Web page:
Explanation: Every NMEA sentence ends with a numeric field that represents a mathematical summing of all the characters in the sentence. It’s there to ensure data integrity. If this number doesn’t match the actual sum (perhaps because some characters went awry), TinyGPS++ simply discards the entire sentence and increments an internal “checksum failed” counter. You can read this counter with:

Serial.print("Sentences that failed checksum=");
Serial.println(gps.failedChecksum());

// Testing overflow in SoftwareSerial is sometimes useful too.
Serial.print("Soft Serial device overflowed? ");
Serial.println(ss.overflow() ? "YES!" : "No");

If the checksum counter is continually incrementing, you have a problem. (Hint: don’t use delay() in your sketch.)

Custom NMEA Sentence Extraction

One of the great new features of TinyGPS++ is the ability to extract arbitrary data from any NMEA or NMEA-like sentence. Read up on some of the interesting sentences there are out there, then check to make sure that your GPS receiver can generate them.

The idea behind custom extraction is that you tell TinyGPS++ the sentence name and the field number you are interested in, like this:

TinyGPSCustom magneticVariation(gps, "GPRMC", 10)

This instructs TinyGPS++ to keep an eye out for $GPRMC sentences, and extract the 10th comma-separated field each time one flows by. At this point, magneticVariation is a new object just like the built-in ones. You can query it just like the others:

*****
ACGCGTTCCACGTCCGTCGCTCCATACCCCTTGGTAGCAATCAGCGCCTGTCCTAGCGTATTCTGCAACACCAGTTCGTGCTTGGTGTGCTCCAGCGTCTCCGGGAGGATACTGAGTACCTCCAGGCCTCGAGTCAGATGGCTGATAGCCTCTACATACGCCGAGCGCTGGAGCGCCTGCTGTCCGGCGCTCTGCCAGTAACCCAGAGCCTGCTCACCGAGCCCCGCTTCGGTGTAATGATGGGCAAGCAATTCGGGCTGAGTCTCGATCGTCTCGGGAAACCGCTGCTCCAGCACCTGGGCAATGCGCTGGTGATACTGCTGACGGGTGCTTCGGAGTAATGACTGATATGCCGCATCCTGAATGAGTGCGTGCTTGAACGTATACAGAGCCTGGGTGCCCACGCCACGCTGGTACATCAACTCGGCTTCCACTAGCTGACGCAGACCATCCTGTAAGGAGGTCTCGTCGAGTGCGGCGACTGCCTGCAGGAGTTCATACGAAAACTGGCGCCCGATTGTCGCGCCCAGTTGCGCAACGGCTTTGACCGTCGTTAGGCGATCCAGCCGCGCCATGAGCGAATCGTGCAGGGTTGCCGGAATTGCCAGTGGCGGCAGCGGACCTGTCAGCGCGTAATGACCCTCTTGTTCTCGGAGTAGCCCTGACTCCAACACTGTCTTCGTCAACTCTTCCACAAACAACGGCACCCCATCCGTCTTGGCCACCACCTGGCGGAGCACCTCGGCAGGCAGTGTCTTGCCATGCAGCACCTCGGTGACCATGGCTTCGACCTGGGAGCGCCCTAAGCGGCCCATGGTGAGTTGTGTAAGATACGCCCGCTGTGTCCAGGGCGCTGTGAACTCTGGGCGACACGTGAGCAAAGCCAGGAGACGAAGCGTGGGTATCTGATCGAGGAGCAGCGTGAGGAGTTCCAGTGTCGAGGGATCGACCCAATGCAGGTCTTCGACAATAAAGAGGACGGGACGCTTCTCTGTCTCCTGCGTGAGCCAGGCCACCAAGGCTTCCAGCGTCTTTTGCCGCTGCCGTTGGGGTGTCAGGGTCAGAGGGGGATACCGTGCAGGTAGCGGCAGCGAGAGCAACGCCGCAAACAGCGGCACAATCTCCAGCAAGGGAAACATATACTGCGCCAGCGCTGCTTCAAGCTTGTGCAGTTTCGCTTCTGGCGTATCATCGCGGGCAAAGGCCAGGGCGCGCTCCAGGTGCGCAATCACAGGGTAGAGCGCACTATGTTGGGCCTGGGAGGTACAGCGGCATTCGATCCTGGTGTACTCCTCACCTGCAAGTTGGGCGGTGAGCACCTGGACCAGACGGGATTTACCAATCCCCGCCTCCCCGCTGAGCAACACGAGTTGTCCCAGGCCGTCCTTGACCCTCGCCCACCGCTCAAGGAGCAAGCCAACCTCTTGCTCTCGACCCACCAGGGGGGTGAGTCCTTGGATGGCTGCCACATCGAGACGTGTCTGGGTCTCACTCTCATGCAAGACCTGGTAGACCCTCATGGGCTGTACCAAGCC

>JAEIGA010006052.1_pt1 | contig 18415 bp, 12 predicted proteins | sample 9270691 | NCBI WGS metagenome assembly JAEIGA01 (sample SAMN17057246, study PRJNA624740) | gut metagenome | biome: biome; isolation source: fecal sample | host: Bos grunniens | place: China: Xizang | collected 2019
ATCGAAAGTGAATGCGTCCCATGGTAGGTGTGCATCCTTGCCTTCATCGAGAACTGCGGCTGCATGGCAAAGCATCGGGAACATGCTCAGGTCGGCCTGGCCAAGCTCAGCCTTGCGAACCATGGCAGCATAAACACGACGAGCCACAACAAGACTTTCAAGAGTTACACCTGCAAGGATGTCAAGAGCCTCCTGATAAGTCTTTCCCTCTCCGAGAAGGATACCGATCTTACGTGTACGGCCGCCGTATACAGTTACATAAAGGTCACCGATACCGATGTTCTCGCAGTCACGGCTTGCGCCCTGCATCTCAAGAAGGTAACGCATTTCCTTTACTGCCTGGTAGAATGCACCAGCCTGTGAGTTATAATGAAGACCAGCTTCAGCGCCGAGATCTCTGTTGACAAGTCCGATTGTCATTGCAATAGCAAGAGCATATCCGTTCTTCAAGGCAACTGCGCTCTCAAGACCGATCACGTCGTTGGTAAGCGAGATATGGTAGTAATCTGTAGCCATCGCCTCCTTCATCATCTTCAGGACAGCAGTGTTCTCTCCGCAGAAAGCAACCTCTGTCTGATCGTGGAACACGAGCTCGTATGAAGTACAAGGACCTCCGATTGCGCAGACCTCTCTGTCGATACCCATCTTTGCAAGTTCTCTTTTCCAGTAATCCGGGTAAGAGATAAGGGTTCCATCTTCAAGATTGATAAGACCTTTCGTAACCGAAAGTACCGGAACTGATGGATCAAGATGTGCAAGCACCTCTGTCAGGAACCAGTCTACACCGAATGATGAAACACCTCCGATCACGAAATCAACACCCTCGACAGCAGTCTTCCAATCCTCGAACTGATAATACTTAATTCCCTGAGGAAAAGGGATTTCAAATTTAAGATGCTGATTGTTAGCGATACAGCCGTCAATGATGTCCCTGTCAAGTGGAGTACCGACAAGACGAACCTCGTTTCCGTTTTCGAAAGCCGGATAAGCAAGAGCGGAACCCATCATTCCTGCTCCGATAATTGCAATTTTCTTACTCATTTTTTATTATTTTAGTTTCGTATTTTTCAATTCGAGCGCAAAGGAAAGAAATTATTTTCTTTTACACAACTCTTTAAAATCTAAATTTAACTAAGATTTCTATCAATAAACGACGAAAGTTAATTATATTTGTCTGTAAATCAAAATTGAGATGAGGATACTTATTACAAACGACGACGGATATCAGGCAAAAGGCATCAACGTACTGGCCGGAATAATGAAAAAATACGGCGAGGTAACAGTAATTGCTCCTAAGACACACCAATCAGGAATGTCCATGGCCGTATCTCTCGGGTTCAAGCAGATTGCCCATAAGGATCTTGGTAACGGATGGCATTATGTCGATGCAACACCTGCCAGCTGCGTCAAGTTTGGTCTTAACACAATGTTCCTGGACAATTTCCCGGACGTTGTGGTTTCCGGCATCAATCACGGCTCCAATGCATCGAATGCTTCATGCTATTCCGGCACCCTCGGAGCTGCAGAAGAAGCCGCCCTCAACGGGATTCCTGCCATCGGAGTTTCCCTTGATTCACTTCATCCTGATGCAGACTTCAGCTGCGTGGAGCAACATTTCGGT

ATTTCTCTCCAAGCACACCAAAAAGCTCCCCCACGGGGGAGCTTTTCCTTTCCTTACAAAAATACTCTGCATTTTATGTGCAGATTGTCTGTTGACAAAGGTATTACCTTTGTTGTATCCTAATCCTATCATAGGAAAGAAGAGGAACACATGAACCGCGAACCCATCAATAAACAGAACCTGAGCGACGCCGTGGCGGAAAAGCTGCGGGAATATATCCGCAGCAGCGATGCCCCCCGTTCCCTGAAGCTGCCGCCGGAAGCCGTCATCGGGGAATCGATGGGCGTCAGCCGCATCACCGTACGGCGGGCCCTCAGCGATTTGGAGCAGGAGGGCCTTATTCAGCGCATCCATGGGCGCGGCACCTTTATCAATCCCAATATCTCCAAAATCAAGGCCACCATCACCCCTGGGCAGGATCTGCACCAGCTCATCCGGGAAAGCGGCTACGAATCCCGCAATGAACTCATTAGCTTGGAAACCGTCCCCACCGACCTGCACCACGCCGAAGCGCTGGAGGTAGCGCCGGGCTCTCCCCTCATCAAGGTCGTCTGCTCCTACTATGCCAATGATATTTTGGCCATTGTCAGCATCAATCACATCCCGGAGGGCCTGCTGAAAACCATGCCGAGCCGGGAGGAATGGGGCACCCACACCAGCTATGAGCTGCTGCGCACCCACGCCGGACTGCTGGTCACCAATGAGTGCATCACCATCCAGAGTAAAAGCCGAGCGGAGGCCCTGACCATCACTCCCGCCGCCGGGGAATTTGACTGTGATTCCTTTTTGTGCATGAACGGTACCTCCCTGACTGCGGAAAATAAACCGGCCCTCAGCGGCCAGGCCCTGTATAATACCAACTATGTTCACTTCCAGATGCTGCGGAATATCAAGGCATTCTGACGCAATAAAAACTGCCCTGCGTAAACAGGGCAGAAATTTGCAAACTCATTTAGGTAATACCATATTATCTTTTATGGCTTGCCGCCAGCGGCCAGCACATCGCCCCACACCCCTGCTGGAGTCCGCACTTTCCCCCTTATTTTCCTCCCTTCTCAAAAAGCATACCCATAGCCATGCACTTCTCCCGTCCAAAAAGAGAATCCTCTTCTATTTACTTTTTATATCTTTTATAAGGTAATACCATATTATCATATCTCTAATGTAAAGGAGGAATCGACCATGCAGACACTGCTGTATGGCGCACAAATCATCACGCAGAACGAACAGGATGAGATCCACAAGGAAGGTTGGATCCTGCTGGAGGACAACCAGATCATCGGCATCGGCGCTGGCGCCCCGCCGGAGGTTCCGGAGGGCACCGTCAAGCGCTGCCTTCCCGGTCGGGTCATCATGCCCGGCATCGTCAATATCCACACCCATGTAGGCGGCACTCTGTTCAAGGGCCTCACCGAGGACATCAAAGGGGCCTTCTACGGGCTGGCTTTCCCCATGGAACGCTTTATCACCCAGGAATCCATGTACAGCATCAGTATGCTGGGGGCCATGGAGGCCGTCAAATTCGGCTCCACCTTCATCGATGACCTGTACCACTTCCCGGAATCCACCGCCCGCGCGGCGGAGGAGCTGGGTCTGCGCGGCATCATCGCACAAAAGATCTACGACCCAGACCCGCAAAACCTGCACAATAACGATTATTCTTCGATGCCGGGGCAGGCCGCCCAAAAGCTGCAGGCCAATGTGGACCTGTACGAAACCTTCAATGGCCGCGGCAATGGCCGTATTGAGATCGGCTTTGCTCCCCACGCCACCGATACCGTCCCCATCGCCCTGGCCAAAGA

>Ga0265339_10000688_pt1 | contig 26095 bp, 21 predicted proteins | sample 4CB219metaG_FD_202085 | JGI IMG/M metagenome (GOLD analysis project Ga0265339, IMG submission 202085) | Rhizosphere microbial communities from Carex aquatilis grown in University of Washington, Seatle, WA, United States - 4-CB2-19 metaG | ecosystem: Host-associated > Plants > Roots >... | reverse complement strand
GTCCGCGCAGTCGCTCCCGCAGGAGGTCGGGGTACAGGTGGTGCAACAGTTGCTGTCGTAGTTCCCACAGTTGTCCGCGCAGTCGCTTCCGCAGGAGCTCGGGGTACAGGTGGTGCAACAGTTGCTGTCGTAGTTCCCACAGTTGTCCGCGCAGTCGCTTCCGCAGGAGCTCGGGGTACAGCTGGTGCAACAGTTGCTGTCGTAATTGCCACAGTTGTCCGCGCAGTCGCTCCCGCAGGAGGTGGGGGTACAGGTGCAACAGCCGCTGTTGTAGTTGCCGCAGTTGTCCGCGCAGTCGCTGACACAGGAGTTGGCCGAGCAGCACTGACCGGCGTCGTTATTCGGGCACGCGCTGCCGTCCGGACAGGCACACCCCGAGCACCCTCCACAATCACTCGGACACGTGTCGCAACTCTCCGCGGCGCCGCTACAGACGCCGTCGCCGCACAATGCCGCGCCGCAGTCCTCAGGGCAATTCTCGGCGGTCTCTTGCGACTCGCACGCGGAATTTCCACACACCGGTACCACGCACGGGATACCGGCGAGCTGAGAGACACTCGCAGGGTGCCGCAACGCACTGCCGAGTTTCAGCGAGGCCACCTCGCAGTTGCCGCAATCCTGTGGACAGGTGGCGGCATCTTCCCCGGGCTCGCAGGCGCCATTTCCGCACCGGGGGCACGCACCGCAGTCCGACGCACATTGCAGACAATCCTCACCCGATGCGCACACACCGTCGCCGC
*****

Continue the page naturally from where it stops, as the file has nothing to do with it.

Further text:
if (magneticVariation.isUpdated())
{
  Serial.print("Magnetic variation is ");
  Serial.println(magneticVariation.value());
}

Establishing a fix

TinyGPS++ objects depend on their host sketch to feed them valid and current NMEA GPS data. To ensure their world-view is continually up-to-date, three things must happen:

  1. You must continually feed the object serial NMEA data with encode().
  2. The NMEA sentences must pass the checksum test.
  3. For built-in (non-custom) objects, the NMEA sentences must self-report themselves as valid. That is, if the $GPRMC sentence reports a validity of “V” (void) instead of “A” (active), or if the $GPGGA sentence reports fix type “0″ (no fix), then the position and altitude information is discarded (though time and date are retained).

It may take several minutes for a device to establish a fix, especially it has traveled some distance or a long time has elapsed since its last use.

Distance and Course

If your application has some notion of a “waypoint” or destination, it is sometimes useful to be able to calculate the distance to that waypoint and the direction, or “course”, you must travel to get there. TinyGPS++ provides two methods to get this information, and a third (cardinal()) to display the course in friendly, human-readable compass directions.

const double EIFFEL_TOWER_LAT = 48.85826;
const double EIFFEL_TOWER_LNG = 2.294516;
double distanceKm =
  TinyGPSPlus.distanceBetween(
    gps.location.lat(),
    gps.location.lng(),
    EIFFEL_TOWER_LAT,